"In the late sixties and seventies, [Canadian] artists and writers from coast to coast embraced the belief that art can only be made out of the specifics of life, place and time. Curnoe was one of many, but he was a leader and one of the strongest voices....It was not that they rejected all art made in what are called ‘art centres’ per se, but that they rejected the right of any person or group to prescribe what art should be....They sought out and found, in their own lives and localities, the stuff of their art."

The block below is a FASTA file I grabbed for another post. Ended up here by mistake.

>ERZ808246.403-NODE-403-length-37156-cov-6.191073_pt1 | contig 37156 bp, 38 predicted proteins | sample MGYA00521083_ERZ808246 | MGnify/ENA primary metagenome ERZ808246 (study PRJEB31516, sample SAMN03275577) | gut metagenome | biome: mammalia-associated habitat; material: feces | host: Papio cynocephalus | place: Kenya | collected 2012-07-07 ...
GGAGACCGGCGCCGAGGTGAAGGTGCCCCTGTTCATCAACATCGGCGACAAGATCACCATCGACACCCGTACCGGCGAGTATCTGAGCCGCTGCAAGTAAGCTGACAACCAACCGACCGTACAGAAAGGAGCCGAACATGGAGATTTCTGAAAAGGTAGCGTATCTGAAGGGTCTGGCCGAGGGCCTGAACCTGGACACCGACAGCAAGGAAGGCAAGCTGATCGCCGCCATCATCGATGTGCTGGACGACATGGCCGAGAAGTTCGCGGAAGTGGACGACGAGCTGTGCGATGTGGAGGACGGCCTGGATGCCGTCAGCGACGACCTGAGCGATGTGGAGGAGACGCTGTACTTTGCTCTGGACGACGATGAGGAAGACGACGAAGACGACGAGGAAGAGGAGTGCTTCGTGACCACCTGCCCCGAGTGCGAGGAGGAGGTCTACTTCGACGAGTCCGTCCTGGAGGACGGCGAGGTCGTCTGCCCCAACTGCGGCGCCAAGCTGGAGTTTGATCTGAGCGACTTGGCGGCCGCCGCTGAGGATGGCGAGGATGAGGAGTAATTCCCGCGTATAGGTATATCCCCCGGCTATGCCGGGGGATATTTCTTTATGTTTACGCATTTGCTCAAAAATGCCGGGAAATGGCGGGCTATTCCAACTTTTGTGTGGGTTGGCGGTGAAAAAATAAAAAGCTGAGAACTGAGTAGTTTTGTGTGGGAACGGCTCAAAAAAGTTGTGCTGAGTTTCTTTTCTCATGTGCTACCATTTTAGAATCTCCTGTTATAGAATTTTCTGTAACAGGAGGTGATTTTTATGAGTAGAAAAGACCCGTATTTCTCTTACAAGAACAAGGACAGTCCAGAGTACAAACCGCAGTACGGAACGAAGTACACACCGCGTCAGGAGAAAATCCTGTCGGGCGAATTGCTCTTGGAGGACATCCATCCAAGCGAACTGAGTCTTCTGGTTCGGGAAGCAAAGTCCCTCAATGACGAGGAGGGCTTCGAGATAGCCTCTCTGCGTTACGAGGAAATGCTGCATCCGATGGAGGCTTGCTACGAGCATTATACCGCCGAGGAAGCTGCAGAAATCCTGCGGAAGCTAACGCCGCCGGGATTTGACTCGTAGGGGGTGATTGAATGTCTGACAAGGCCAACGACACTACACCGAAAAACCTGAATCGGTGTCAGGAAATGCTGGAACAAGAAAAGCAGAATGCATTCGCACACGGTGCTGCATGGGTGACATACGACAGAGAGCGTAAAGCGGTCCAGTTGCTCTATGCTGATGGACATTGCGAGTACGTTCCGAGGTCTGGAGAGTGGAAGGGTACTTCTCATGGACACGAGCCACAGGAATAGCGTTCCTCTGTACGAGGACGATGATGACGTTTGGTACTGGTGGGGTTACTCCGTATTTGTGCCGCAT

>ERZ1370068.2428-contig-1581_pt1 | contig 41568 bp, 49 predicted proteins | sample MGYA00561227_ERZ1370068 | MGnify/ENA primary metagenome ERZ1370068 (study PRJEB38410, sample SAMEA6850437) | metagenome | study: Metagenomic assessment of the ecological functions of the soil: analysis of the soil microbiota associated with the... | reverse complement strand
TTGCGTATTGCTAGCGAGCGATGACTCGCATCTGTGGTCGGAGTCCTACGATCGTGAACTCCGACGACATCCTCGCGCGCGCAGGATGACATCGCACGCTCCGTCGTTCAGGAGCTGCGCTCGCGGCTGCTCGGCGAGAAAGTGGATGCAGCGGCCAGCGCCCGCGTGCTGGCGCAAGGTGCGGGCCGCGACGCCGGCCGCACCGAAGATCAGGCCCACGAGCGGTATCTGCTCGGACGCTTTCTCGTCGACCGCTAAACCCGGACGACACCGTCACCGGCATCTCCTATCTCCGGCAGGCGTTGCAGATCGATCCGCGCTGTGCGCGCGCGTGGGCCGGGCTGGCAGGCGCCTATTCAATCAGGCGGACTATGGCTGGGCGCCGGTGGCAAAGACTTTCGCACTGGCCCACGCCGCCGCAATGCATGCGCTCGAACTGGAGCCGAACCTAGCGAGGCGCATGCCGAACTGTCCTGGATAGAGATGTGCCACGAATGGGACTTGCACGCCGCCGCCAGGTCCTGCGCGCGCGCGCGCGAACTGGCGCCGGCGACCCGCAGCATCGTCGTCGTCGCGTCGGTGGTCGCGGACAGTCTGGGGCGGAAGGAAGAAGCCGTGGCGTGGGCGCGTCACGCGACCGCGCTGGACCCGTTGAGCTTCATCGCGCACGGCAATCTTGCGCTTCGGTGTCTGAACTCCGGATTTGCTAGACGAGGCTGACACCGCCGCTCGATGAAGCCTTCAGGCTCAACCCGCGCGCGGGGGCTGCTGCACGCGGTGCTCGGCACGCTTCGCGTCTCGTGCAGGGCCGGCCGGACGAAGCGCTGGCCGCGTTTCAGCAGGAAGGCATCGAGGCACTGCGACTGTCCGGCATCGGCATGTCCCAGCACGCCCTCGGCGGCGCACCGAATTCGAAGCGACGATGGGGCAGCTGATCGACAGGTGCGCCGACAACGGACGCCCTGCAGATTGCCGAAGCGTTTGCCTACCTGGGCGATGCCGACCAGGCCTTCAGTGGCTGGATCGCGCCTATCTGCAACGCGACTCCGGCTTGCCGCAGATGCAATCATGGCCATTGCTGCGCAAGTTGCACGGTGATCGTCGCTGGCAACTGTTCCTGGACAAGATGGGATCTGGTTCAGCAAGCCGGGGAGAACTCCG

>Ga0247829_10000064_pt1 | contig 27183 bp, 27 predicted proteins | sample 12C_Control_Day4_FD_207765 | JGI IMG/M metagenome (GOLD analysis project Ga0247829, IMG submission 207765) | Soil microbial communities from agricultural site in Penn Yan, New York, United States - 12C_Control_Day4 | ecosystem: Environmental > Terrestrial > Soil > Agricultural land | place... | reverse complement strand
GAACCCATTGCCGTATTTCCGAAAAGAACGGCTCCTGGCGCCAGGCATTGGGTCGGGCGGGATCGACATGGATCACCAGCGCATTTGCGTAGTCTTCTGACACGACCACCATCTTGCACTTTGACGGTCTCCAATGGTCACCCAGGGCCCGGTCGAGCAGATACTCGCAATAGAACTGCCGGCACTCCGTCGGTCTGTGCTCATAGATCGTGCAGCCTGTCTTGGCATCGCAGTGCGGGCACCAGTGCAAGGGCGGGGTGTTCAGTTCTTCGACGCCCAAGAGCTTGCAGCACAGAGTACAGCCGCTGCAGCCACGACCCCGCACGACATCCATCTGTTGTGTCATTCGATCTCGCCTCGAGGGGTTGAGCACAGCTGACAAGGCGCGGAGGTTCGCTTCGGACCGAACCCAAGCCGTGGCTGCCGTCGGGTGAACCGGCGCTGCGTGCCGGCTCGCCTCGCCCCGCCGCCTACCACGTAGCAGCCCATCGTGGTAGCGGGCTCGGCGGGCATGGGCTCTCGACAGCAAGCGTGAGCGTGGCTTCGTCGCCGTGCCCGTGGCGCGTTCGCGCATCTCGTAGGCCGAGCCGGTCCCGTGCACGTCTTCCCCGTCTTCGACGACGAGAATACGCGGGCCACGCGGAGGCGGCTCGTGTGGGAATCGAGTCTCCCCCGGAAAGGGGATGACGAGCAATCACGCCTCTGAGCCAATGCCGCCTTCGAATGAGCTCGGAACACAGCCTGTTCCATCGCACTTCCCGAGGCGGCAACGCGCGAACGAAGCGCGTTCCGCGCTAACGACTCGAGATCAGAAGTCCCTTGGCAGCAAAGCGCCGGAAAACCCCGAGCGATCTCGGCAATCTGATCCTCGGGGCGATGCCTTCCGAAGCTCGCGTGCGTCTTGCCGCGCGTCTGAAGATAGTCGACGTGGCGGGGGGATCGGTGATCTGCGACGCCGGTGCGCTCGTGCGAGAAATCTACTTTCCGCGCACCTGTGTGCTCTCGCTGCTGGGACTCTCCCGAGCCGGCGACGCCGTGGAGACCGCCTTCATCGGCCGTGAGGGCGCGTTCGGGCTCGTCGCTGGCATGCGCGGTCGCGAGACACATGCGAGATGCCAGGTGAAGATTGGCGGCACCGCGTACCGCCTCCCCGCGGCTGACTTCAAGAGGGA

To my teenaged self, however, Greg Curnoe was just someone’s dad (Owen, Galen and Zoe’s), a middle-aged man who had a moustache and seemed like any other dad except for the fact that he spoke encouraging words about pretty weird music and actually seemed to enjoy listening to it. More curious still was his occupation: he was an artist. A successful one, I was told. And apparently there were more of them around. It hadn’t really occurred to me that there were actual artists in London, Ontario. I was pretty sure you had to go to Toronto for that. Or maybe Montreal. But here he was, painting everyday things like his bicycle, ink stamping entertaining anti-American rants, making magazines and – the clincher for me – playing kazoo in a band that dared to declare a pot full of marbles an instrument, and called themselves The Nihilist Spasm Band. It was a revelation that there were adults – 40- and 50-somethings – who did such things, and they did it all by themselves in boring old London, Ontario, population 250,000, sitting pretty at the forks of the Thames.